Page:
System Overview Options

Here are some possible configurations for integration with your existing medical systems:

One common scenario within a single practice:

  • A single Windows hardware server
  • Multiple Windows desktop PCs
  • A single MedImage Server installed on the Windows server
  • Each desktop has a desktop link to the IP address/URL of the MedImage Server, to either the homepage of the MedImage Server or to the page that generates a 4-digit connection code immediately (and/or the EHR Log if the EHR Connector is installed)

Post Installation Options

Creating a shortcut on the desktop

Often the MedImage Server is kept on a central Windows server, and there are a number of client desktop PCs which need to have a view of that software on that server. This is most conveniently done by created a URL desktop shortcut with the URL to the MedImage Server on it on the desktop machine. E.g. ‘http://yourwindowsserver:5566’. Some users choose to point this desktop icon at the ‘generate a new 4 digit code’ page, to allow an easy intro for any new doctors. Note: you may want to put the software into ‘lockDown’ mode before spreading this across all users (see Options above).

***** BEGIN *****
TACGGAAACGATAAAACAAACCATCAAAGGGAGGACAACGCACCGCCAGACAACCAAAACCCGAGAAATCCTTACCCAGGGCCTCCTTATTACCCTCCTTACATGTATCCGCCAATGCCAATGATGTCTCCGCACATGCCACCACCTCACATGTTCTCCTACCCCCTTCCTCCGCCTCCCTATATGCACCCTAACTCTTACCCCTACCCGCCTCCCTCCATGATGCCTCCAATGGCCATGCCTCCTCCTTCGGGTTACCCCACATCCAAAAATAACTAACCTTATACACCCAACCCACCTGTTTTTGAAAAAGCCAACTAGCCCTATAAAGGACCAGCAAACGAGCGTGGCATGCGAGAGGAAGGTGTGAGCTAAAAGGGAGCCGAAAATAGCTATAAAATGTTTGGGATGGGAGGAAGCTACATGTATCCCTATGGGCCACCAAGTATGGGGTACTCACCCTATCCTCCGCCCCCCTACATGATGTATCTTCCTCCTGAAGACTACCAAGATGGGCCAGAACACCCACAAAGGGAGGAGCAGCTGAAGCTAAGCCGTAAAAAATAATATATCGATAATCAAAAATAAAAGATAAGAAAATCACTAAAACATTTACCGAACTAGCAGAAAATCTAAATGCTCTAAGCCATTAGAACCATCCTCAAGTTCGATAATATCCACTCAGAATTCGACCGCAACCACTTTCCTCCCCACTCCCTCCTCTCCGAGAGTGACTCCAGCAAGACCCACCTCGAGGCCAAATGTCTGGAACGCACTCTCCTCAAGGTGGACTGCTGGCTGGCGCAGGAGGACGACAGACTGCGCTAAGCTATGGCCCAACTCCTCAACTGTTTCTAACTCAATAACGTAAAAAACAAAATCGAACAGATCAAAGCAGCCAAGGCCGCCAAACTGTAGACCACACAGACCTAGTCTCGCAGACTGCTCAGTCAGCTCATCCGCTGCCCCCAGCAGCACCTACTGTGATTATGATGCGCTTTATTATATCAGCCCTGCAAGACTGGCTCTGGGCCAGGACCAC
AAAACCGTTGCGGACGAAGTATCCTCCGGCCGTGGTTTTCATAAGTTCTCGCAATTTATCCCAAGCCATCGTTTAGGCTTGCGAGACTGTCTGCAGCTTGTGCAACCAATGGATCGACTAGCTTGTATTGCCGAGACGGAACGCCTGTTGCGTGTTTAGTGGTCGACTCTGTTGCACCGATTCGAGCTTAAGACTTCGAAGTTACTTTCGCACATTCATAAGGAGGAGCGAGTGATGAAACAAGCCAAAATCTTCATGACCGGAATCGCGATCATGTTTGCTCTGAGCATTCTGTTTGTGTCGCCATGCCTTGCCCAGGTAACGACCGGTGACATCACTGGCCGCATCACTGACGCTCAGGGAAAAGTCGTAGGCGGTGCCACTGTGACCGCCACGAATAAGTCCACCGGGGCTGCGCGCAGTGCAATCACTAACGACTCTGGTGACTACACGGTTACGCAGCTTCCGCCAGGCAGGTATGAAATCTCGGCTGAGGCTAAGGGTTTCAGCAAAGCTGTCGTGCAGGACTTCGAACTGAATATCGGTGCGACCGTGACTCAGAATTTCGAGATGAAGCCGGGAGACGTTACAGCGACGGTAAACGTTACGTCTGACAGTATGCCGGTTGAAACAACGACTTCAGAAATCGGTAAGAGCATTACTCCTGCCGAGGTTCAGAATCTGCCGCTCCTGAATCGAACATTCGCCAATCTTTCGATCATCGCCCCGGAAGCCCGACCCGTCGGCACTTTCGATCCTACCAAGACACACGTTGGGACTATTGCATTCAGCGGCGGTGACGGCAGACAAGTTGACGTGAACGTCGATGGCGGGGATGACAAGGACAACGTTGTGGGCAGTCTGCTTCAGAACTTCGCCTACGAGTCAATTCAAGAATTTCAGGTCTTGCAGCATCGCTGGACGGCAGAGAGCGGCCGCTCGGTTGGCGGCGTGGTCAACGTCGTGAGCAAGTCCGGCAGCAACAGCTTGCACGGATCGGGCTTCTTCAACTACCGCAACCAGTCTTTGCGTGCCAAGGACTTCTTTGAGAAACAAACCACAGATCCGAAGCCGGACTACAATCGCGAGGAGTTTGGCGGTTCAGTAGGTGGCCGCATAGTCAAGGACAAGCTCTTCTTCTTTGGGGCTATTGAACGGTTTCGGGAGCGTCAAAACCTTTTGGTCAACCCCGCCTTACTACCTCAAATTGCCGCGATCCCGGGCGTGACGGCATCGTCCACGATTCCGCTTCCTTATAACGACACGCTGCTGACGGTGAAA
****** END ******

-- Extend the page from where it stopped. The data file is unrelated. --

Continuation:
Lock Down Mode

‘Lock-down’ mode prevents any users from changing settings through the web interface, such as the target folder of MedImage, installing new add-ons, or seeing any technical logs. You need to have access to the server at a file level, and be able to edit text files to switch this on and off. Notepad++ is a recommended Windows tool for this.

Troubleshooting

If you are having issues with photos not appearing or being transferred to a target folder, particularly on a Windows server, firstly check that the photos are arriving in the C:\MedImage\photos folder. If they are, but they haven’t moved into the target folder, the most common problem is a permissions issue. On Windows, check that the user that installed the MedImage Server had administrative privileges, and is able to read and write to the target folder.  Any network drive mappings should be available to the user that installed MedImage Server, when run as a background service, but if not, you can also try the network path e.g. \\server\folder format.

Common problems with Windows network drives:

a) The Local System user (that may have installed the server software) often won’t know about the network drive letter. In this case you can try the raw network path e.g. ‘\\server\path’

b) An admin user (or in particular the local system user) may not have permissions on that path. You can read more about this here. The admin user should have read and write permissions. You can enable this by setting up a folder or drive share with read and write access for the computer name itself. A MedImage Server holding computer called e.g. MANGO should be shared using the title MANGO$ in the share options on the target folder.